Wednesday, January 9, 2008

Book Passage/Animal Instincts

To set the scene; a man has gone back home after his father's death.


Kit sat down slowly on his father's bed, feeling eerily detached from the goings-on around him. He raised his eyes and looked around the room. It had been the hub of his father's small universe – the room in which he slept, wrote, read, and thought. Three of the walls were book-lined – volumes on natural history and farming, wild flowers and poetry; a few were new, most old, some leatherbound. In front of the large window, which stretched almost to the floor, stood a Victorian roll-top desk. The papers on it were neatly categorised into orderly piles, but pigeon-holes were stuffed with a mixture of feathers and luggage labels, a pale blue eggshell on a wad of cotton wool, the stub of a candle in an old brass stick. A pot of pencils stood like a vase of faded flowers to one side of the ink-spattered blotter, on which rested the old Waterman pen that he father had used for as long as Kit could remember.

He felt a stab of sadness, got up and walked towards it. He turned round the chair in front of the desk and lowered himself into it, then leaned forward on the battered leather top and gazed into his father's world, as though looking for guidance. None came.

He swivelled round and took in the rest of the room – the old brown dressing-gown on the back of the faded pine door, the piles of magazines stacked on the threadbare Indian rug that covered the floor – the Countryman and Farmer's Weekly, the proceedings of the Botanical Society of the British Isles, and obscure publications with strange titles. It reminded him of the visit he and his father had made when he was small, to Churchill's home at Chartwell. There, Churchill's study remained exactly as he had left it, even to the glass of whisky on the desk.

Alan Titchmarsh, Animal Instincts

4 comments:

  1. Hi Nan,
    This sounds like another great book to add to my list. I recently got Letters from Eden, and am thoroughly enjoying it. It reminds me so much of one of my favorite books by Edith Holden, The Country Diary of an Edwardian Lady. Both are books with such beautiful covers that I feel belong out on display on a table - I couldn't bare to hide them on a shelf!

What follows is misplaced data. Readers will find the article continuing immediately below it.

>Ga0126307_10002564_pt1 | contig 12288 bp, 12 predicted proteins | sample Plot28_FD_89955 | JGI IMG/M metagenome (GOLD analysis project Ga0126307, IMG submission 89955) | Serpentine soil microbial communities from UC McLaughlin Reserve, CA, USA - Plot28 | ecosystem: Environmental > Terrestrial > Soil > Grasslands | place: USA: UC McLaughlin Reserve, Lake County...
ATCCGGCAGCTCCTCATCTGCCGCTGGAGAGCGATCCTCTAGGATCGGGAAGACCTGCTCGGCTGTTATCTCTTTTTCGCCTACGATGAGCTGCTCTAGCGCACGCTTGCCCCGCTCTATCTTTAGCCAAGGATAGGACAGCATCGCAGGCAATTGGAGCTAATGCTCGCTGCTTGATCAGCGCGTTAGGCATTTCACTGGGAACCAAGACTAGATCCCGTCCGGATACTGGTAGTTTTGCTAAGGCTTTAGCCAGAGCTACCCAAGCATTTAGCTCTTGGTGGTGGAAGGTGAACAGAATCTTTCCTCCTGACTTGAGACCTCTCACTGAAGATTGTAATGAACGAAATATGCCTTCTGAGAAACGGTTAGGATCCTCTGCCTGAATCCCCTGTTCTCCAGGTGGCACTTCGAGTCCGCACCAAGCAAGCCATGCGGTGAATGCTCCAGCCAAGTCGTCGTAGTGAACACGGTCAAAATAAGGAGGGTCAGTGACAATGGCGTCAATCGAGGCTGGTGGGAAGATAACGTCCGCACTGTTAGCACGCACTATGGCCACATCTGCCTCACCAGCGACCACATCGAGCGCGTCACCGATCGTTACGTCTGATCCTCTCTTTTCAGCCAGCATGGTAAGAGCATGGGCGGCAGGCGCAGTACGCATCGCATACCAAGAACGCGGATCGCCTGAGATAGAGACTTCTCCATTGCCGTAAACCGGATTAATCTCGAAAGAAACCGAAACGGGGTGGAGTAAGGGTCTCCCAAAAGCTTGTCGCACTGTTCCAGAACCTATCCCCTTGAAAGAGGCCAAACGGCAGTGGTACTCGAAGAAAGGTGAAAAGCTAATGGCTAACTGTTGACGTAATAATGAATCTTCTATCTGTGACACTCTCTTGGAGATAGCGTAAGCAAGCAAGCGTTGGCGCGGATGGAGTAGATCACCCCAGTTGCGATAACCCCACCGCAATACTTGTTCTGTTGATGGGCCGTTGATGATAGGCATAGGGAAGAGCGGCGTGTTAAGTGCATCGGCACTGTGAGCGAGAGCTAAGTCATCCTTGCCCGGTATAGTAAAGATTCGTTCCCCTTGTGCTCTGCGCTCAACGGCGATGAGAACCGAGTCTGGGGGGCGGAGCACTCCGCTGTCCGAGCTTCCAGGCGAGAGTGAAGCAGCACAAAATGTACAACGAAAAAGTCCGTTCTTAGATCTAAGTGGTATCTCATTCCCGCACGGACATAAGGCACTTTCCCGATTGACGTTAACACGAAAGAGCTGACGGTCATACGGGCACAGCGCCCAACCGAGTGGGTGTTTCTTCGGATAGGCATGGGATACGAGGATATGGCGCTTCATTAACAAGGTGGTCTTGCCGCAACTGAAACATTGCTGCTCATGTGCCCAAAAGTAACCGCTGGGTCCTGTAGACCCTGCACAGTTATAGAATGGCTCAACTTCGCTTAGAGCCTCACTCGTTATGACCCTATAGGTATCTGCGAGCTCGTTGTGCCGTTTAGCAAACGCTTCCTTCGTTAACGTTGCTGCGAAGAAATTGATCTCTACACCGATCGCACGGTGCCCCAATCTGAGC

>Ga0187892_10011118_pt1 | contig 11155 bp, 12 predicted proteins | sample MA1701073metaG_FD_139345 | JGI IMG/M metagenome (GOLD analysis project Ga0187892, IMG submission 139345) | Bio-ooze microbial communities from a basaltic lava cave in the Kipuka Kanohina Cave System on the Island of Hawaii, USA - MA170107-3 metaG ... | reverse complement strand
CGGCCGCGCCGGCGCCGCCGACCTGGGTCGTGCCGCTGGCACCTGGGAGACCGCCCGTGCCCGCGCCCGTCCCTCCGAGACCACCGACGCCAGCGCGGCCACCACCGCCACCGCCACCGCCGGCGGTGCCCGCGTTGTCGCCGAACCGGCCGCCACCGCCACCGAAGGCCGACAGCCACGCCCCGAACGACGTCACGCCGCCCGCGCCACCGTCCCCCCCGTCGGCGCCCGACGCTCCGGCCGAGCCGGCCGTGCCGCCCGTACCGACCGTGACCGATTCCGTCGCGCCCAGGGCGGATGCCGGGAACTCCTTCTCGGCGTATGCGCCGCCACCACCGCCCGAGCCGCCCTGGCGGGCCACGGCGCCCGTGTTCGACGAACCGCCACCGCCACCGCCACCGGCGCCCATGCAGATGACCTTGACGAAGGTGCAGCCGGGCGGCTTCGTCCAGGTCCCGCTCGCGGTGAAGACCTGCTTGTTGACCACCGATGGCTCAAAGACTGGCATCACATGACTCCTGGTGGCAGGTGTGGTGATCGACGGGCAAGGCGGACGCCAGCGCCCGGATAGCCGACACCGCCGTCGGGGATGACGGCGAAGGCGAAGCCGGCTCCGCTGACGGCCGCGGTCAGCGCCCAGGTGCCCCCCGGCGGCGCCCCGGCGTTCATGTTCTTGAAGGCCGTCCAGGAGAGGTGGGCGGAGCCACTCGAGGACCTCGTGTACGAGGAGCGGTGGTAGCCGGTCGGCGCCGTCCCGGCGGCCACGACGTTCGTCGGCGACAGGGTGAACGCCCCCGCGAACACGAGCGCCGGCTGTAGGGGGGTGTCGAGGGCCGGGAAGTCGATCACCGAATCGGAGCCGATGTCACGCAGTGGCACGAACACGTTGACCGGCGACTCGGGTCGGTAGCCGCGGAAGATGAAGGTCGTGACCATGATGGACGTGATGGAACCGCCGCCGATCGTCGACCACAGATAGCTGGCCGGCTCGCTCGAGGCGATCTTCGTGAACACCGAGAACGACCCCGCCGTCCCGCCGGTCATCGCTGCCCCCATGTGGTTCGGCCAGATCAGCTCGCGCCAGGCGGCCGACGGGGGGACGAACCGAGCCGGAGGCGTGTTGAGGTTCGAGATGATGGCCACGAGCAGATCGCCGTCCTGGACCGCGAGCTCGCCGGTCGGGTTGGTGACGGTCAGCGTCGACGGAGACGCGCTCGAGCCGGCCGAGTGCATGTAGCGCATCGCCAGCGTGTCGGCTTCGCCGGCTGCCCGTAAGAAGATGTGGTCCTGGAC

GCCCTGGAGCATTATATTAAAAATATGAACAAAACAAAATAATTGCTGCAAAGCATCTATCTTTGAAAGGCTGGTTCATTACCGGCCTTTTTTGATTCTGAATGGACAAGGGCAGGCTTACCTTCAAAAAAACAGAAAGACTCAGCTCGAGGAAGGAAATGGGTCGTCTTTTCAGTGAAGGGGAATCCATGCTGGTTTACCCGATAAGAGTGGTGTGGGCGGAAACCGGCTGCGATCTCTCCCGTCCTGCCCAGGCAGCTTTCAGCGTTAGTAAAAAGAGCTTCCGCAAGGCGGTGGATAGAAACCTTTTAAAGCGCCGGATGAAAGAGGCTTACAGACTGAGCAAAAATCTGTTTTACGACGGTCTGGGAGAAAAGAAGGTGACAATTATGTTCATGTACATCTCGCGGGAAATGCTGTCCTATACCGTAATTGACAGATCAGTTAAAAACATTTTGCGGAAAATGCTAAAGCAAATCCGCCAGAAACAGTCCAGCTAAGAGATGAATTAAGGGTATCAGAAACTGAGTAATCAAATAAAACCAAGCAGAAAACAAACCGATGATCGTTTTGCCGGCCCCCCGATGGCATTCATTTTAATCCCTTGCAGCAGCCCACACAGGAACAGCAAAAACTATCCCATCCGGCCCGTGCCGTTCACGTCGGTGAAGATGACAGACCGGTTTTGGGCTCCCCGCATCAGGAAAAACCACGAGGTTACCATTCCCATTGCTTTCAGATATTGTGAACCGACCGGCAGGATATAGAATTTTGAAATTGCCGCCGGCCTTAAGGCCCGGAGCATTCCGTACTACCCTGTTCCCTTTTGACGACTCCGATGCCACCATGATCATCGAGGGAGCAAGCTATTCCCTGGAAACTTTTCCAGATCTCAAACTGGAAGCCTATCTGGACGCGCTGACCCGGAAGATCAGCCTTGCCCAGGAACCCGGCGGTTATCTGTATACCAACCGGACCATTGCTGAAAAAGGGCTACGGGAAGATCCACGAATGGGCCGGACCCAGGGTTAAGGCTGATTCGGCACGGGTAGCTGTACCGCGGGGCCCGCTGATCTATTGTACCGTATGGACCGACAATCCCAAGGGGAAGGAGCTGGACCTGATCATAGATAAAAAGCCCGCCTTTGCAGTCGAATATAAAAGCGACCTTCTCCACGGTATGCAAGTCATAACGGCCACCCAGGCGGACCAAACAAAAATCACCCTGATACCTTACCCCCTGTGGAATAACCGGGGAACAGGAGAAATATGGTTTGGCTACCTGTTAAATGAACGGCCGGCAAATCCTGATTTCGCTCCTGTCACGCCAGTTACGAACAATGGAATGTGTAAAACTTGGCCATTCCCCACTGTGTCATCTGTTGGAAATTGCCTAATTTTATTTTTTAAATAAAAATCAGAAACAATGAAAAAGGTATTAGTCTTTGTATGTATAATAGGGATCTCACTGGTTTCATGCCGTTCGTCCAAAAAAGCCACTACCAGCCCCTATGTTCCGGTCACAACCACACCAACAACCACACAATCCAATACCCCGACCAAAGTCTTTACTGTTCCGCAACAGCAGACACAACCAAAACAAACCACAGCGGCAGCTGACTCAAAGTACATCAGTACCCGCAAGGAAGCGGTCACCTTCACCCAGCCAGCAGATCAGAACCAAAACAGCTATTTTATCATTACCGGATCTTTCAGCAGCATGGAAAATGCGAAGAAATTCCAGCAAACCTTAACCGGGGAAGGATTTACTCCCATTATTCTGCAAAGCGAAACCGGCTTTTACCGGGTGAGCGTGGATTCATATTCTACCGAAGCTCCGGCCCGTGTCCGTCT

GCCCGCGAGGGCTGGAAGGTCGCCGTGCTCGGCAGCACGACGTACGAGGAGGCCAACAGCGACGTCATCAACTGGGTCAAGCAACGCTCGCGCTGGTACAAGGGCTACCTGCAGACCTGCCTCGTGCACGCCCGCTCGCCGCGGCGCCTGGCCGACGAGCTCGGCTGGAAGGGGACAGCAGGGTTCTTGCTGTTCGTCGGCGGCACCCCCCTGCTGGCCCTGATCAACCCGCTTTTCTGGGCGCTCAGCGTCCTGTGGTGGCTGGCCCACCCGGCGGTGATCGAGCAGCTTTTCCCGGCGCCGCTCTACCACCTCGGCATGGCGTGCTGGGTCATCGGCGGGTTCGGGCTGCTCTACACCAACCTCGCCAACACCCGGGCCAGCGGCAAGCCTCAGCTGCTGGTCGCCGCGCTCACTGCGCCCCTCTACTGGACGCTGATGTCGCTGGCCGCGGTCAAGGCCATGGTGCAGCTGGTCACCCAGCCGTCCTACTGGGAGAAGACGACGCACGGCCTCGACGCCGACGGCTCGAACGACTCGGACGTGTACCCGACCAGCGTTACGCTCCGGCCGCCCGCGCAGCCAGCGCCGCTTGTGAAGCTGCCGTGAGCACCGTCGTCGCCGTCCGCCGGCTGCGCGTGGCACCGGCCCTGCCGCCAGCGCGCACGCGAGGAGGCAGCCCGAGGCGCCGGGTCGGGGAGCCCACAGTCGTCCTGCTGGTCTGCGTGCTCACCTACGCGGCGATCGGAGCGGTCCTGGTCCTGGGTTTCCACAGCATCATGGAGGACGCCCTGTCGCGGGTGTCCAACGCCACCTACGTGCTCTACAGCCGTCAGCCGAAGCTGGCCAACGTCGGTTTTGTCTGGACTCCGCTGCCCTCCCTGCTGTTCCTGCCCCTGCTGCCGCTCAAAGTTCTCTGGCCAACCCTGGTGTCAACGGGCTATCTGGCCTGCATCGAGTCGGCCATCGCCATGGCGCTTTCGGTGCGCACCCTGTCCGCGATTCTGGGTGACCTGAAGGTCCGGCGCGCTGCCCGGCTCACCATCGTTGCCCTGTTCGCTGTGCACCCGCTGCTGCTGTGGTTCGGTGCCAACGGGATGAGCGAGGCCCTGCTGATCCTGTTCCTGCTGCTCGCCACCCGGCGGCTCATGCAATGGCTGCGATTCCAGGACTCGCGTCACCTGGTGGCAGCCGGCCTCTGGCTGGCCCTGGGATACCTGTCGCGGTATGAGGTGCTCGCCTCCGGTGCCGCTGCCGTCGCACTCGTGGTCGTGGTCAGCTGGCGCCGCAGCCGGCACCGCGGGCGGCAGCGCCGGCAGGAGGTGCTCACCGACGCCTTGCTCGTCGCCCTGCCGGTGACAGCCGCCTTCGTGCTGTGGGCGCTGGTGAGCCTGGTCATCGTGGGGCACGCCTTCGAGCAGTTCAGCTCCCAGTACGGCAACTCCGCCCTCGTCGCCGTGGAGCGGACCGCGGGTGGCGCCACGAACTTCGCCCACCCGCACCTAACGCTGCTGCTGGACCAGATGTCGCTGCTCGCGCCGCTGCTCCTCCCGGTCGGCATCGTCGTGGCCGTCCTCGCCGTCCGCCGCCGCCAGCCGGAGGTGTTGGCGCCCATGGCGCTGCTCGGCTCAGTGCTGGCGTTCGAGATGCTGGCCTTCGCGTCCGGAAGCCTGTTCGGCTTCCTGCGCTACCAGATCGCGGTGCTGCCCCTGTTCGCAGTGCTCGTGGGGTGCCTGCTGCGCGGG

ReplyDelete
  2. Alison, what if you posted a comment with your email address on it? I must approve any comments before publishing them on my blog, and I would delete yours so your address wouldn't be out there for the world, but I'd like to be able to email you since you don't have a blog.

    I've never read The Country Diary. I know it is beautiful since I've seen the cover. Is there some sadness connected to it?? Did Edith Holden die young? That's so neat you got Letters From Eden, and are enjoying it. It was a birthday present last year and I wanted to wait and start it in January. :<)

    ReplyDelete
  3. I hope you don't mind, I tagged you for a meme (see here: http://evaberry.com/blog/?p=339)! The idea is to give 7 random facts about yourself, then tag some other people with links to their blogs, and leave comments on their sites telling them you've tagged them.

    Thanks for reminding me, by the way, in your "Mrs Bale" entry (I love Mrs Bale and As Time Goes By!) to be thankful for the weather, whatever it is. I was feeling down today because the snow we'd waited for for so long is all melting after a couple of days, leaving the ground all muddy.

    ReplyDelete
  4. This sounds like my kind of book. Is the rest of it as rich in detail as the passage you quoted?

    ReplyDelete

Now that I am a grandmother, it seems that I am often late in replying to your most-appreciated comments. But I read them as soon as they come in, and I will write as soon as I can. Please do come back and check. I love these blogging conversations.
Also, you may comment on any post, no matter how old, and I will see it.